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Researchers seeking elusive fish species
Brett Albanese says looking for the blackbanded sunfish is a classic needle in a haystack situation.

Albanese, an aquatic zoologist with the Wildlife Resources Division of the Georgia Department of Natural Resources, is part of a survey led by a biology professor at Valdosta State University that hopes to uncover new populations of the tiny fish in south Georgia.

"We are kind of scratching our heads," Albanese said over the phone while giving directions to a co-worker as the pair navigated their way through rural Charlton County in search of the fish.

The fish prefers shallow, low-velocity waters of lakes, ponds, rivers and streams, he said. But because they grow to only 4 inches long and live in areas with dense aquatic vegetation, they are difficult to find, he added.

"A lot of these (coastal plain) fishes are unique and live in very specific habitats," Albanese said.

That is why he and David Bechler, the college professor leading the survey, are turning to private landowners for help. They will be crucial to the survey because there could be many unknown populations of the fish living in areas previously untested, Albanese said.

The survey so far has produced the first newly identified population of the elusive fish since 1980.

Bechler and his graduate assistant, Josh Salter, also located a population of the fish in a Thomas County wetland that had not been seen in 11 years. Salter said it took three tries at the same location to find the fish.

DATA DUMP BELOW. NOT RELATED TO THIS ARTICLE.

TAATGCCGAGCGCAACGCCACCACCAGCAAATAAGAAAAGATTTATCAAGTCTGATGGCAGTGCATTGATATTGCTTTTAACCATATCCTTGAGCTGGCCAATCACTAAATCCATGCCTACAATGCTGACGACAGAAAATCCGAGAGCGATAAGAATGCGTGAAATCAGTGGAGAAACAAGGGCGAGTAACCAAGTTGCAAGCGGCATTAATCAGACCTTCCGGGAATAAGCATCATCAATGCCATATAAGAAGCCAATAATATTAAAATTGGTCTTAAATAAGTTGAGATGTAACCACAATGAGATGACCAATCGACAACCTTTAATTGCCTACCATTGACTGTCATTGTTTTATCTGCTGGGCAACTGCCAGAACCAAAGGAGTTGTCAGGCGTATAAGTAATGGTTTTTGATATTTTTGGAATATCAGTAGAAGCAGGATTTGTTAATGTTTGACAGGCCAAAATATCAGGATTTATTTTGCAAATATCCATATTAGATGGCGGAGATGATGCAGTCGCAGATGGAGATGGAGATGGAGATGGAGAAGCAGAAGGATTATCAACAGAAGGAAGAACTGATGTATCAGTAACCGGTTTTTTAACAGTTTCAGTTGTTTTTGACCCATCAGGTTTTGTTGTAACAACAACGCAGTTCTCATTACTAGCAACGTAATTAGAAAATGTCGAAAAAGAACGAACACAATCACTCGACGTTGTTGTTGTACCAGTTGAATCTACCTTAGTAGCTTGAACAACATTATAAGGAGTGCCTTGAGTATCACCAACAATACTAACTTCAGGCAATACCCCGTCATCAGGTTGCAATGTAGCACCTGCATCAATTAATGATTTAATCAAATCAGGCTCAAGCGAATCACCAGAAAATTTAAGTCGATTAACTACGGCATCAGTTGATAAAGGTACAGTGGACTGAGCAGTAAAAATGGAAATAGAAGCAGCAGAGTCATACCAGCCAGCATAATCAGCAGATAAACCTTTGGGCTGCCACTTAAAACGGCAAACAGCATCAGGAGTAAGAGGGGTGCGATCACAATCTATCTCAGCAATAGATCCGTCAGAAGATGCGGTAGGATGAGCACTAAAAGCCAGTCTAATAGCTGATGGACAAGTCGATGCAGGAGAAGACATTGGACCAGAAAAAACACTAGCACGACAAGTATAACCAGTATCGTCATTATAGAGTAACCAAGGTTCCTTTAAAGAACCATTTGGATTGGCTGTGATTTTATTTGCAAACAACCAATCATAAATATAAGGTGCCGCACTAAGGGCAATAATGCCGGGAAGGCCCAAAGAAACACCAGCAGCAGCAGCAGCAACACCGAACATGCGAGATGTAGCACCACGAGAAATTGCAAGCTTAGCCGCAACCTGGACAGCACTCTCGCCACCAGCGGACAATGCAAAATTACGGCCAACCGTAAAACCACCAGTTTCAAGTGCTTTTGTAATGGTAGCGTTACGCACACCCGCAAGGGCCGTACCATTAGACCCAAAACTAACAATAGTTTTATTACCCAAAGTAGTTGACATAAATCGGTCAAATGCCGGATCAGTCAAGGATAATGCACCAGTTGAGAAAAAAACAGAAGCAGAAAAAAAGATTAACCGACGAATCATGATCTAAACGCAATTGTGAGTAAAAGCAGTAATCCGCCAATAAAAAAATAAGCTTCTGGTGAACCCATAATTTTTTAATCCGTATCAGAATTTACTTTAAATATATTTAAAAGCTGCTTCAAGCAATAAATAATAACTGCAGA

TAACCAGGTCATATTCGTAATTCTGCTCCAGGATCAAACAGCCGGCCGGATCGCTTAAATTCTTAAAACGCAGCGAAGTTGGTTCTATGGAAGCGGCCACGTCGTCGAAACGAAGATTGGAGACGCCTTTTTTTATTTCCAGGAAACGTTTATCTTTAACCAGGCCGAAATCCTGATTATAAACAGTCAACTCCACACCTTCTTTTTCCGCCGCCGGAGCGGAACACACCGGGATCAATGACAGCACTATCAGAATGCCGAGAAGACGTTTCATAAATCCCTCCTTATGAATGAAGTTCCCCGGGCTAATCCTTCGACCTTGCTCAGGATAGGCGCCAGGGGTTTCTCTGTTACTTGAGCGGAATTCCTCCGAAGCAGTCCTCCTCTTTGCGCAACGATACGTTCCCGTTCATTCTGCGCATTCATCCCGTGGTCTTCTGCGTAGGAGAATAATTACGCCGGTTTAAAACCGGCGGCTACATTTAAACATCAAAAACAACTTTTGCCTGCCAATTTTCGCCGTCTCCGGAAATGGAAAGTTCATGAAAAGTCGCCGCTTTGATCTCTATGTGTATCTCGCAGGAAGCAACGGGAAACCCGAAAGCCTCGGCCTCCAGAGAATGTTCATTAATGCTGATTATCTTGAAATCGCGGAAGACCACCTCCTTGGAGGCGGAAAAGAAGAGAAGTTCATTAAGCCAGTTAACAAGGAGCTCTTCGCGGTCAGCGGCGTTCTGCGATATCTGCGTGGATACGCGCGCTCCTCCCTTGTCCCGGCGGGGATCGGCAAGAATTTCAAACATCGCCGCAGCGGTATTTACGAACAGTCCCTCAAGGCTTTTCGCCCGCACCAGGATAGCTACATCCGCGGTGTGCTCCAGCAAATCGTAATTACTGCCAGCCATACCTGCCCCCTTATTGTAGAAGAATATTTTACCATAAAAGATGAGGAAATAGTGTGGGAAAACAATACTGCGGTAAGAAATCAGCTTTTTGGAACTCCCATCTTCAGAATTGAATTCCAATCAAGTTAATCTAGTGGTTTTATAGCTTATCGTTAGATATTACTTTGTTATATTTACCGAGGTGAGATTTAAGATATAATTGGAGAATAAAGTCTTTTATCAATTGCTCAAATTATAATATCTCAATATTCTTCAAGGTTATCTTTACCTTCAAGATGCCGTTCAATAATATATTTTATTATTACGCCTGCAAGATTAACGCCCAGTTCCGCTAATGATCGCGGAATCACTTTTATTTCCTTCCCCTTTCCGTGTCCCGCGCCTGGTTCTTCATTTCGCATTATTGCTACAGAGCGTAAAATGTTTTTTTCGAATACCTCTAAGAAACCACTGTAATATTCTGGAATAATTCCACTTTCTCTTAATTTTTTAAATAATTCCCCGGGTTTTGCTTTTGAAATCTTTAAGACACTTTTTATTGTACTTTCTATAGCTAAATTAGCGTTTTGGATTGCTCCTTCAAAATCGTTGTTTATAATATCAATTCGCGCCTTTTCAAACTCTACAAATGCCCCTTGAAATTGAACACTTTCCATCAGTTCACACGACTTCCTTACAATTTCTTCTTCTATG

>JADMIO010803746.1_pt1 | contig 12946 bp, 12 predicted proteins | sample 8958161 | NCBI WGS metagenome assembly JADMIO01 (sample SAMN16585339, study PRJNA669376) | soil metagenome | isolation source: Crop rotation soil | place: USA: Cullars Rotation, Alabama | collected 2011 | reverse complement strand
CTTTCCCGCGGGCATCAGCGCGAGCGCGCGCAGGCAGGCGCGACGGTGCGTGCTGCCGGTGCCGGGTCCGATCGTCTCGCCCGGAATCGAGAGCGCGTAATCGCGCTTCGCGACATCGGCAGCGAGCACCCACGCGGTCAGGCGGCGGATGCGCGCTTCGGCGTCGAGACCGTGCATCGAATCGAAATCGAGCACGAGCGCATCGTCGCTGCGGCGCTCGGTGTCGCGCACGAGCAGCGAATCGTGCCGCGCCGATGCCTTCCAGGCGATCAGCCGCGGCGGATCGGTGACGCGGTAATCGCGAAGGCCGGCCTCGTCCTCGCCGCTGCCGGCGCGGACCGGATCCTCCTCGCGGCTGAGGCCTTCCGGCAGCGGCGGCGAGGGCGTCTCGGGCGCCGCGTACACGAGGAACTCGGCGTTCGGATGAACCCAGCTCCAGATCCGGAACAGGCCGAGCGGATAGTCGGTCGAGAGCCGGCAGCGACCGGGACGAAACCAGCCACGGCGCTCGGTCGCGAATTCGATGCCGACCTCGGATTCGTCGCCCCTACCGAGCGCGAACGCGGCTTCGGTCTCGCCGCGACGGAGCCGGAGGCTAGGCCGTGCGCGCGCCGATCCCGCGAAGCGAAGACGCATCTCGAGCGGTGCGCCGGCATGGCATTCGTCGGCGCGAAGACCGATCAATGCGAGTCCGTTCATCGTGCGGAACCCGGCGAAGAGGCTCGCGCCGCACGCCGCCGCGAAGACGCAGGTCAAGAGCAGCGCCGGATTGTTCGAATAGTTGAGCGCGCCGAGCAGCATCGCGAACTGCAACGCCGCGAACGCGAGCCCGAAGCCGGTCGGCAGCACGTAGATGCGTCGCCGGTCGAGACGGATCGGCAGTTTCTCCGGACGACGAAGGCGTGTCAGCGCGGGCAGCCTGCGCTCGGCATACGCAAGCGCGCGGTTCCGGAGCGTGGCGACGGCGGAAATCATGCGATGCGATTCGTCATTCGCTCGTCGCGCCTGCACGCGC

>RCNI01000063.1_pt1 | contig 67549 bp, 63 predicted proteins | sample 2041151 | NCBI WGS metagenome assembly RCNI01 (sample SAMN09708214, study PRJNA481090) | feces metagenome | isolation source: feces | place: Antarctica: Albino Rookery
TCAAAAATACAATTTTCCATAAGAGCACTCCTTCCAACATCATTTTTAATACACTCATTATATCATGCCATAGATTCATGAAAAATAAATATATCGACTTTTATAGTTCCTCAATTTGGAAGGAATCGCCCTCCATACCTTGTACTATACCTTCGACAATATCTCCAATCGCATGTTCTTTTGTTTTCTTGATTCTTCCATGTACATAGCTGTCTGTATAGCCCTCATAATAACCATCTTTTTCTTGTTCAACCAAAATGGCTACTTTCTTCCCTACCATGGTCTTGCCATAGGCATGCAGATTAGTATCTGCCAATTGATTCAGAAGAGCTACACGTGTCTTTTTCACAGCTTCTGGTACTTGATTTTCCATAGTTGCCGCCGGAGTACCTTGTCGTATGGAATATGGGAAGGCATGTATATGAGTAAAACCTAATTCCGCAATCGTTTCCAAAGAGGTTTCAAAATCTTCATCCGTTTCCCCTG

The sunfish is protected by the state, but that protection does not apply to private landowners. Finding a state-protected fish species on private property does not restrict what landowners can do with the property, Albanese said.

He encourages any landowners who think they may have the fish on their property to contact him.

"The discovery of new populations improves (the species) overall conservation status and decreases the need for more regulations in the future," Albanese said.

There are 11 sites across the region, from the Okefenokee Swamp to the Alapaha River near Tifton, Albanese said.

"At the present time, we don't have any records of it in Glynn County," he said.

The sunfish is not likely to be in a tidal area because of the water's high salinity, he added.

But because the fish is found below the fall line from New Jersey to Florida, he is not ruling out Glynn County as a possible habitat.

Learn more

Landowners with potential blackbanded sunfish sites are encouraged to contact Brett Albanese at 706-557-3223 or Prime habitats include Carolina bays and other wetlands with plenty of aquatic vegetation, peat and even old-growth trees.

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